Two held on Friday night, police say, as airport bosses expect to run full schedule on Saturday
Martin Farrer and agencies
A man and a woman have been arrested in connection with the “criminal use of drones” which has caused widespread disruption to flights at Gatwick airport, police have said.
In a statement released in the early hours of Saturday, Sussex police said the arrests were made in Gatwick area just after 10pm on Friday night.
Gatwick airport said on Saturday morning that it was open for flights but urged passengers to check with their airline before travelling.
“Our runway is open and we aim to run a full schedule – 757 flights scheduled today, carrying 124,484 passengers,” a spokesman said.
“Safety is Gatwick’s top priority and we are grateful for passengers’ continued patience as we work to get them to their final destination in time for Christmas.”
The airport was plunged into chaos on Wednesday night when drones spotted hovering near the runway forced hundreds of flights to be cancelled, delaying and stranding thousands of passengers.
Police and military experts were deployed to search for the operators of the drones, which reappeared near the airport every time the authorities tried to reopen the runways.
Airlines scrambled to board passengers while the airport was reopened on Friday. But it was closed again on Friday afternoon when the drones reappeared. Military measures reassured operators that it was safe to reopen the runway shortly afterwards.
Superintendent James Collis said: “Our investigations are still ongoing, and our activities at the airport continue to build resilience to detect and mitigate further incursions from drones by deploying a range of tactics.
“We continue to urge the public, passengers and the wider community around Gatwick to be vigilant and support us by contacting us immediately if they believe they have any information that can help us in bringing those responsible to justice.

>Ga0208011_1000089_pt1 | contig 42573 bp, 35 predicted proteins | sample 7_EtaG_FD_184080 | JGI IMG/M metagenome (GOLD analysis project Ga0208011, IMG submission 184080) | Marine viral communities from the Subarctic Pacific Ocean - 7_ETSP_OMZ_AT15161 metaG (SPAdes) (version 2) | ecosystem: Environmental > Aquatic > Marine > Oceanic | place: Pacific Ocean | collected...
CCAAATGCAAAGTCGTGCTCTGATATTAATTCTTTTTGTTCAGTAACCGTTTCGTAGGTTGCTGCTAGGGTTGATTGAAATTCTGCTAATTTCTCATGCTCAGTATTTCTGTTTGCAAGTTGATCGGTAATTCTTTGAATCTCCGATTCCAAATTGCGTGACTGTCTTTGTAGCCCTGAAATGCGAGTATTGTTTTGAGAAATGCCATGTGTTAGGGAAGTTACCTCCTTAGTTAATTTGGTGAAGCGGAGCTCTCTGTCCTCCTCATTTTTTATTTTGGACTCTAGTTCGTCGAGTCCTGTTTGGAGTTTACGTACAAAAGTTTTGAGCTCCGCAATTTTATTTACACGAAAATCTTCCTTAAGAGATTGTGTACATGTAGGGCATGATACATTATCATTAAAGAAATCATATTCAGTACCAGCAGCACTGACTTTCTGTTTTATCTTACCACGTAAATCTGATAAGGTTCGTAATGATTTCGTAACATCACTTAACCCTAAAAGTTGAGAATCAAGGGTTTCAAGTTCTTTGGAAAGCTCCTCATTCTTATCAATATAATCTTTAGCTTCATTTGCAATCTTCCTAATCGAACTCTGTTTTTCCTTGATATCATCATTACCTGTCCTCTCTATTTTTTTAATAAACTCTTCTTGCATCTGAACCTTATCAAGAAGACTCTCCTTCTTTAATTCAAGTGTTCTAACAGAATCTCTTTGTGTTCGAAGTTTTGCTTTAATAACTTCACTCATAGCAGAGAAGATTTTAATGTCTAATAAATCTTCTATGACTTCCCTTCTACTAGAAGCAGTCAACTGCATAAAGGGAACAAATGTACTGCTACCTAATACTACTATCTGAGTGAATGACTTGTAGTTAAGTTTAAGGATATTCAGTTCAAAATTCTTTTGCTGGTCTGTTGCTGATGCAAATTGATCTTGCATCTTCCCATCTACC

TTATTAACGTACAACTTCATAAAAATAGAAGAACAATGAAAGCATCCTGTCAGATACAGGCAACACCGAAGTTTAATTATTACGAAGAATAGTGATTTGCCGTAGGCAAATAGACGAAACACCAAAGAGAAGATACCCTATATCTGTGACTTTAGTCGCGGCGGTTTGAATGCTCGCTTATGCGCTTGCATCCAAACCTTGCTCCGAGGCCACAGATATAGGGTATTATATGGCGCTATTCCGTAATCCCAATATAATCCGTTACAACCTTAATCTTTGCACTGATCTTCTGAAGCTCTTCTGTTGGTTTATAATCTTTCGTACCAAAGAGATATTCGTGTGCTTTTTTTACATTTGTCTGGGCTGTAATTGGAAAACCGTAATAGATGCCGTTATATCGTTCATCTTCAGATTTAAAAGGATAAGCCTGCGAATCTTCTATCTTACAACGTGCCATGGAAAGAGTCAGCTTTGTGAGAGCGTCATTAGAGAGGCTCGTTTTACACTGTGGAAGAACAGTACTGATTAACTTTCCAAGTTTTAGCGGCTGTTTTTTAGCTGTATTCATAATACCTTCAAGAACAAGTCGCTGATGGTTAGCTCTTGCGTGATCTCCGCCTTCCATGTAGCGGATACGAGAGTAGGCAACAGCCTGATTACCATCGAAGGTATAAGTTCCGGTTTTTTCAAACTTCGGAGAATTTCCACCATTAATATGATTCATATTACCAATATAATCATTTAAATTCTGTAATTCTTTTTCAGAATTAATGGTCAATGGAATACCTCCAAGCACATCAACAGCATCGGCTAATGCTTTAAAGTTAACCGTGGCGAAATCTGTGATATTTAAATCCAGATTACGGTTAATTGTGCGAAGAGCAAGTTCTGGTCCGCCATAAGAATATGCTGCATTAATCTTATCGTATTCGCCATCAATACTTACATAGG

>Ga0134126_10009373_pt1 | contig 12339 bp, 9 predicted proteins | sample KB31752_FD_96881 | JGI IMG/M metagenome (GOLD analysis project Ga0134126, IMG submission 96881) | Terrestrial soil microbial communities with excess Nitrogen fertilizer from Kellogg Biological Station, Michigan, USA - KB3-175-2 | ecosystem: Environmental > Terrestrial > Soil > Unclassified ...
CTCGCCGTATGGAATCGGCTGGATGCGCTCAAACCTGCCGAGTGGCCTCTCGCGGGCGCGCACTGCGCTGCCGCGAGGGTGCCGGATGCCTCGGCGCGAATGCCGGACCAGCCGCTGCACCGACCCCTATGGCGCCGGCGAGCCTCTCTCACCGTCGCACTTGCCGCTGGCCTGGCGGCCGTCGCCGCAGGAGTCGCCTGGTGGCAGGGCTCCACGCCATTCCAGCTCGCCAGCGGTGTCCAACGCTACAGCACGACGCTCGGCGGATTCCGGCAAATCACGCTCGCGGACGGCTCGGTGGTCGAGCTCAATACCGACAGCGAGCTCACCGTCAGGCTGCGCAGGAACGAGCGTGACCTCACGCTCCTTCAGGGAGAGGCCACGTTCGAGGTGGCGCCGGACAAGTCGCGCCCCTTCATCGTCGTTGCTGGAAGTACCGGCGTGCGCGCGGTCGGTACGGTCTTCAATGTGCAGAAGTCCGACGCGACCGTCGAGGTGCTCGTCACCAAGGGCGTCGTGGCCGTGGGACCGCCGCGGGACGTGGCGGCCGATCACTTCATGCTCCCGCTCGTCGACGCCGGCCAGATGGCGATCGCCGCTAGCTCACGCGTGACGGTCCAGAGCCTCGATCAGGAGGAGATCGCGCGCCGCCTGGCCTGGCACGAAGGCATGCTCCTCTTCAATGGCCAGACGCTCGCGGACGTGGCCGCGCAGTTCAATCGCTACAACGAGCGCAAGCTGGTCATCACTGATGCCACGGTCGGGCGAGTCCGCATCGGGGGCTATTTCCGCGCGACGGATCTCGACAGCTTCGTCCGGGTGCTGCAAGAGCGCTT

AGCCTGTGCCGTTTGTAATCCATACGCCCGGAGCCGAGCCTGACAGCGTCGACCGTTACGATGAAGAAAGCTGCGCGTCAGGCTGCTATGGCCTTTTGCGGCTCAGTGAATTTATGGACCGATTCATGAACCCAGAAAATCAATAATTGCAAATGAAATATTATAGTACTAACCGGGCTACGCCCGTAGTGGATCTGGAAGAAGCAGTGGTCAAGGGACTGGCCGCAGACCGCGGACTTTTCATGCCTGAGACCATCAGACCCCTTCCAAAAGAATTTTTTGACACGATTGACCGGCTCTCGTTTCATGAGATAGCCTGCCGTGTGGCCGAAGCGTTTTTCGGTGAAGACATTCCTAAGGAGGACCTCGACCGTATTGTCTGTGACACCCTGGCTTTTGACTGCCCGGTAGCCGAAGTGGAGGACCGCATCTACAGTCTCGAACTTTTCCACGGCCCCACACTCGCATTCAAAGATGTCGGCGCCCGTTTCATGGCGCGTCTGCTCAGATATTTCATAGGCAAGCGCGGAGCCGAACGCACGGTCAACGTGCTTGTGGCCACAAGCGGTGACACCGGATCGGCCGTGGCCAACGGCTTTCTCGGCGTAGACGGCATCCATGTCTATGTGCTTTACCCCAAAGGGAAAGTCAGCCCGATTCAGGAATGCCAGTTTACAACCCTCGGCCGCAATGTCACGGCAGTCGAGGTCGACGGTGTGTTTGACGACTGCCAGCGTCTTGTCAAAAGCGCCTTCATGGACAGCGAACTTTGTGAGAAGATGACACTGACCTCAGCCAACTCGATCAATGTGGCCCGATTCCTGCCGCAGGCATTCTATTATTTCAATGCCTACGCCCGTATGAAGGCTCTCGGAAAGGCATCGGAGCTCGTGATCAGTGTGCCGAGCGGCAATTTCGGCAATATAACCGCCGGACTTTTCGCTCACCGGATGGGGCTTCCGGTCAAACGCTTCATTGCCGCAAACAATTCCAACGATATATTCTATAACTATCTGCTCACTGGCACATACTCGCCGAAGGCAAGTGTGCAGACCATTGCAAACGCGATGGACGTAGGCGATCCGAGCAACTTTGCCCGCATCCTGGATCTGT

“The arrests we have made this evening are a result of our determination to keep the public safe from harm, every line of inquiry will remain open to us until we are confident that we have mitigated further threats to the safety of passengers.”
Anyone with information was asked to call police on 101.
Speaking on Friday, Gatwick chief executive Stewart Wingate said the drone flights were “highly targeted” and have “been designed to close the airport and bring maximum disruption in the run up to Christmas”.
He added: “These events obviously highlight a wider strategic challenge for aviation in this country which we need to address together with speed – the aviation industry, government and all the other relevant authorities.
“It cannot be right that drones can close a vital part of our national infrastructure in this way. This is obviously a relatively new technology and we need to think through together the right solutions to make sure it cannot happen again.”
A Gatwick spokesman said around 1,000 aircraft had been cancelled or diverted, affecting approximately 140,000 passengers, since Wednesday night.
A handful of flights due to arrive into Gatwick on Saturday have been cancelled, according to the airport’s website, including an easyJet service from Milan-Linate and a TUI flight from Bridgetown, Barbados.
The arrests could bring relief for passengers angry at the ongoing disruption on Friday.
One woman due to fly to Sicily on Thursday said she was considering renting a car and driving there after her second flight in two days was cancelled following the fresh sighting.
Cammarata said: “We did the whole process again, we got the train, we started queuing up and at some point they said it’s cancelled again.
“We’re trying to re-book and they’re saying they can’t book us on.”
Her partner Giuseppe Alia, 28, also from London, said: “They should have some contingency to get people to other airports, I understand it’s not their fault but they should force airlines to collaborate in this situation.”
Mike, from London, had his flight cancelled on Friday and will miss his connection to Ghana. “We’re in limbo. We don’t actually know when we’ll be flying out at all because we haven’t been promised a rescheduled flight, we haven’t been promised any further information, any compensation. Nothing at all.”
The government on Friday denied accusations that it had been slow to combat the threat from drones, and had delayed plans to introduce laws to regulate their use.
Shadow transport spokesman Andy McDonald said the government had been too slow to act, despite growing concern over increasing numbers of near misses between drones and manned airports.
The Times reported that transport secretary Chris Grayling had shelved plans to introduce legislation amid pressure on his department, with civil servants being diverted to prepare for Brexit.
But a department for transport spokesman said the claims were “totally inaccurate”.